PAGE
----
Before Richard Pryor and Dave Chappelle, Steve Harvey and Chris Rock, there was Dick Gregory. He was one of the first to use comedy as a tool to wake up people about the social and political ills that plague our society. In addition to being a comic, Gregory is also a Civil Rights and social activist (he marched with Dr. King), a weight-loss and nutrition guru, and entrepreneur. Nigger is his autobiography, which sold more than a million copies.
: Below is an excerpt from the book. Here’s the context: Martin Luther King Jr had a dream in August 1963. A few weeks later a black Church in Alabama was bombed and 4 Little Girls died. Dick Gregory went to Alabama… mad. He writes, “I had always gone down south scared. But in September, when I went down to Alabama, Whitey had a mad Negro on his hands.”
He walked into a Church that had been tear-gassed a few days before and got up on stage in front of a crowd of scared Negroes. They needed courage. The front rows of the Church were filled with policemen pretending to be newspaper reporters and taking notes. He told that audience how surprised he was to see a dumb southern cop who knew how to write. The crowd got nervous. They had never heard such talk in front of a white man before.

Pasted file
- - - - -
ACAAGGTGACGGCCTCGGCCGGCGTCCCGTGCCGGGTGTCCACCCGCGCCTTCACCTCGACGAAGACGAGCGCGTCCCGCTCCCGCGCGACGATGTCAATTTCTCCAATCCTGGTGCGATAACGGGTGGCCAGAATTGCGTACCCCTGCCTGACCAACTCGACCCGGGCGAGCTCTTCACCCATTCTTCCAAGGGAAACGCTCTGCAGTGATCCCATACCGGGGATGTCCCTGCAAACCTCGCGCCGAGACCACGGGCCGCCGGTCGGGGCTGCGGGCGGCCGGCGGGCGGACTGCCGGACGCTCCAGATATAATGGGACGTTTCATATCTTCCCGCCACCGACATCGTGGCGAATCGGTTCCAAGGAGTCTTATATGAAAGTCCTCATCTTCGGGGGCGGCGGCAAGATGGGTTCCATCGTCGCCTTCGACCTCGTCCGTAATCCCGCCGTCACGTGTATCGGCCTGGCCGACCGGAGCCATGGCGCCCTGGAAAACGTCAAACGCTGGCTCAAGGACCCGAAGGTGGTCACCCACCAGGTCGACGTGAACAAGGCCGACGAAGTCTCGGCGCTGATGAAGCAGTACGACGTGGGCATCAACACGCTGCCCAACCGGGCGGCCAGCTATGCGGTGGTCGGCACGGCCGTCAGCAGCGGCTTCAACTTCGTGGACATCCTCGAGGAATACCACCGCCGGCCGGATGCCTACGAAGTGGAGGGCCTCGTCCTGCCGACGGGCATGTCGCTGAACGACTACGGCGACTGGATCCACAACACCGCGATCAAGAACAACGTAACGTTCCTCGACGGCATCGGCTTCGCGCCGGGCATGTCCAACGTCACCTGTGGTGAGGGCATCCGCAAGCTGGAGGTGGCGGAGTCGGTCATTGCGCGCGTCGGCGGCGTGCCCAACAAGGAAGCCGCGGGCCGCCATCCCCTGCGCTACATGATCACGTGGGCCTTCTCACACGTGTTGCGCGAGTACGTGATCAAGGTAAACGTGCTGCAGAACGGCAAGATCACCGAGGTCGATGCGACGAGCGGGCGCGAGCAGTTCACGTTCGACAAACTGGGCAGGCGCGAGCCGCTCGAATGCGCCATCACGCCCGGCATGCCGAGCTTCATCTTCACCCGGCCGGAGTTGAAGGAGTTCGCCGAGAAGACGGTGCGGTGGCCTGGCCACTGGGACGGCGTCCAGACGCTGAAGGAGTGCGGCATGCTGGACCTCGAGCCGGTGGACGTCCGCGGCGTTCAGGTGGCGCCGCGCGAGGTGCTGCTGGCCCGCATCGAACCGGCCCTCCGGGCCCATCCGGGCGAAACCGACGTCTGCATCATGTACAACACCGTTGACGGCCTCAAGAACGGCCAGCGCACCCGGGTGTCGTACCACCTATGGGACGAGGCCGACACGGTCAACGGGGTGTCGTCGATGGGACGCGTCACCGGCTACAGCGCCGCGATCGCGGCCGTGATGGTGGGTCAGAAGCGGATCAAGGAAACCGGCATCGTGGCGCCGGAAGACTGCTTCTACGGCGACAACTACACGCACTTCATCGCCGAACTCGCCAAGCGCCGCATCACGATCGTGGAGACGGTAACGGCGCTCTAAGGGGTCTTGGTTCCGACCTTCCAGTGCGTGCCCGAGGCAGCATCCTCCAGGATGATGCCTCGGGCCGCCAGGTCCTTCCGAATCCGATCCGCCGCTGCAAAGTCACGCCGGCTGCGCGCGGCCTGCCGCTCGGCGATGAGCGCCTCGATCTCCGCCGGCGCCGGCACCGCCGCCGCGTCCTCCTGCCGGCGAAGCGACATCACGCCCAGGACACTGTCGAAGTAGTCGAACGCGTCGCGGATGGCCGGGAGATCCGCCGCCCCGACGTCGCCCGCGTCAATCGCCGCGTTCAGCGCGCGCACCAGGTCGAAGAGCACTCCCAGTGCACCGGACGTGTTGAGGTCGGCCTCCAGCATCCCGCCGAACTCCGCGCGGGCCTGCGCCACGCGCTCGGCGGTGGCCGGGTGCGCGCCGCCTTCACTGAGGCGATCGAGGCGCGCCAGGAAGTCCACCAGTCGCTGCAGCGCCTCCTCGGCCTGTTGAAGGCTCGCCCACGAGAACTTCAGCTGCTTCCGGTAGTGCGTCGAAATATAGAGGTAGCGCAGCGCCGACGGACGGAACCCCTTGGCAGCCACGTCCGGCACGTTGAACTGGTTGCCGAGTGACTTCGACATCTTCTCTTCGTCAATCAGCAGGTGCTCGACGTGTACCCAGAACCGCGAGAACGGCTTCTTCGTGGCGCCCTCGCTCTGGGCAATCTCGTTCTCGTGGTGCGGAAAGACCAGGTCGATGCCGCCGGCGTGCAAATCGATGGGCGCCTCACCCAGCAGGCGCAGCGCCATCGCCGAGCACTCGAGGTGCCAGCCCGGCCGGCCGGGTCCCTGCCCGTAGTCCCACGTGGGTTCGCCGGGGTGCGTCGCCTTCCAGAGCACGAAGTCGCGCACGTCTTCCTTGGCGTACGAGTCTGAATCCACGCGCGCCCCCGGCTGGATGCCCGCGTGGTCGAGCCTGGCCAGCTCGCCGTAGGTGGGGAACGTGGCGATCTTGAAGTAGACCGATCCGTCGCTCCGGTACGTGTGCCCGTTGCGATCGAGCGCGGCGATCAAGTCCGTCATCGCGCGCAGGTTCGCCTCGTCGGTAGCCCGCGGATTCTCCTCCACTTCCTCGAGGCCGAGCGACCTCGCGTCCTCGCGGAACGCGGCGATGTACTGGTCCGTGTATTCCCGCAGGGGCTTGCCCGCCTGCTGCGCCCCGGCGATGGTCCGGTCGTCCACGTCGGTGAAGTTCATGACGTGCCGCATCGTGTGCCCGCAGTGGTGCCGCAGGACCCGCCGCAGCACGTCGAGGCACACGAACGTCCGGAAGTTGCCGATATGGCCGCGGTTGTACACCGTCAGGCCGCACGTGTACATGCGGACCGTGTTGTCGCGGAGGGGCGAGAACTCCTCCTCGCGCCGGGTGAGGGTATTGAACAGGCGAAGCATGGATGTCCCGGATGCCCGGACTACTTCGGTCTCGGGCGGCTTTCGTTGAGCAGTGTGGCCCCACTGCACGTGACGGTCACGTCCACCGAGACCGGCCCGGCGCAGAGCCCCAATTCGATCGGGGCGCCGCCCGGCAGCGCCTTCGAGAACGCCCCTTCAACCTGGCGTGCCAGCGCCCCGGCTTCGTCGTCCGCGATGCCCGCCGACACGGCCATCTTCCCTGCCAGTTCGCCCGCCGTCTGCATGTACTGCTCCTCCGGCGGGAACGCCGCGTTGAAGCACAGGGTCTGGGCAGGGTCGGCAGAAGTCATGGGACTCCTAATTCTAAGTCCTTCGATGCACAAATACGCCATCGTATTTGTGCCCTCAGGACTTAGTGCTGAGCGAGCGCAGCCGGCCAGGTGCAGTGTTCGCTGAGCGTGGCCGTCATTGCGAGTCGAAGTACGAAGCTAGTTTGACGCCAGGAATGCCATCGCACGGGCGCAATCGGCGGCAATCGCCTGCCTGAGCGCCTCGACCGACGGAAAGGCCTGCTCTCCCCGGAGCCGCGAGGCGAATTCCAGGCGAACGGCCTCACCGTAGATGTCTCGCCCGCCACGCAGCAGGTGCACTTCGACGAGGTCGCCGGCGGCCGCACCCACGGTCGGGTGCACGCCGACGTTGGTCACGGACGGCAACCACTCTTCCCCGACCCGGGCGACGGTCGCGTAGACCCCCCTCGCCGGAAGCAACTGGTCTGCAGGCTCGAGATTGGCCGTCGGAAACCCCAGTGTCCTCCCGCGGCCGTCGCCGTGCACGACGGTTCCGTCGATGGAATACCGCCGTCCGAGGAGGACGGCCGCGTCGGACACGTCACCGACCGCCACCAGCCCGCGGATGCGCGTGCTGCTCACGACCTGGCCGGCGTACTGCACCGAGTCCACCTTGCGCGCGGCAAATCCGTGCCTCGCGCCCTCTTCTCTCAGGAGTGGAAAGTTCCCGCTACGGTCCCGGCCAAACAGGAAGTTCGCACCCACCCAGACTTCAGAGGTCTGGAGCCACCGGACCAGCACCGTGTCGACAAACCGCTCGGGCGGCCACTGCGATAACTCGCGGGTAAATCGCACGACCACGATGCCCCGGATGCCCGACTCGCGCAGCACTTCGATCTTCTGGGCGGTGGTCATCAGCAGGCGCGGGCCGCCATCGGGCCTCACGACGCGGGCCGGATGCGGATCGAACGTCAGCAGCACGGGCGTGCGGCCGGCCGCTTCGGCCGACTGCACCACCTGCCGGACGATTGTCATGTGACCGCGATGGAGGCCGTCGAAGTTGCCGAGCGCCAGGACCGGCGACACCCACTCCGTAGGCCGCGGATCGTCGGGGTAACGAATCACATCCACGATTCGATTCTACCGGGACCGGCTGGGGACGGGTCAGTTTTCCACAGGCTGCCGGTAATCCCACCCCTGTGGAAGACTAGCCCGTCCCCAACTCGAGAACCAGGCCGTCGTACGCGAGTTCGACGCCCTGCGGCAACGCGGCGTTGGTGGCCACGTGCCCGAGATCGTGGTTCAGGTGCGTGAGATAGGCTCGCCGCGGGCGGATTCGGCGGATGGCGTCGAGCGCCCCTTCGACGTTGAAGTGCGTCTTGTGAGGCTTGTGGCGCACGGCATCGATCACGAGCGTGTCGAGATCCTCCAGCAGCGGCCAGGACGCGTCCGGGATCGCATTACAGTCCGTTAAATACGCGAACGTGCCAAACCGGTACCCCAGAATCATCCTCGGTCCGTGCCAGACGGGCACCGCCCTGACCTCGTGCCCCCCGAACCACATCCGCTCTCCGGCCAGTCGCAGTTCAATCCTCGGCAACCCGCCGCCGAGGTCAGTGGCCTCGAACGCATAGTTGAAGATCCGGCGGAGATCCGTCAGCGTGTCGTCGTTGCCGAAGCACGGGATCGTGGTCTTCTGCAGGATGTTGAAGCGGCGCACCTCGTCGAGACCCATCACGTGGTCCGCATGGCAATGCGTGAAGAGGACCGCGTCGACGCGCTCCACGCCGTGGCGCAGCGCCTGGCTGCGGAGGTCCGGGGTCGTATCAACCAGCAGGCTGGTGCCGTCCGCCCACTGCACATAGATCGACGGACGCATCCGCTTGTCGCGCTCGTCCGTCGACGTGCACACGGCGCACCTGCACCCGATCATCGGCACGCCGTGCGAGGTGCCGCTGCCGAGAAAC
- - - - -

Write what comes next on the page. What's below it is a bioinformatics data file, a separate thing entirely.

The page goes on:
Here is some of what he said that night. The clear logic is brilliant (and funny) and the end result from the crowd filled me with joy. Jesus’ words are so true; truth really does set people free:
The crowd looked at each other and giggled nervously.
A southern white man. Only thing he has to be able to identify with is a drinking fountain, a toilet, and the right to call me a nigger.
They liked that. A few people clapped, and somebody yelled: “You tell ‘em, brother.”
Every white man in America knows we are Americans, knows we are Negroes, and some of them know us by our names. So when he calls us a nigger, he's calling us something we are not, something that exists only in his mind. So if nigger exists only in his mind, who's the nigger?
The crowd laughed and they clapped.
Now let's take it one step farther. This is a Bible here. We know it's a book. Now if I sat here and called it a bicycle, I have called it something it is not. So where does the bicycle exist? In my mind. I'm the sick one, right?
And they were cheering now, and screaming and laughing and the white cops up front looked pale.
The crowd wasn't afraid of them.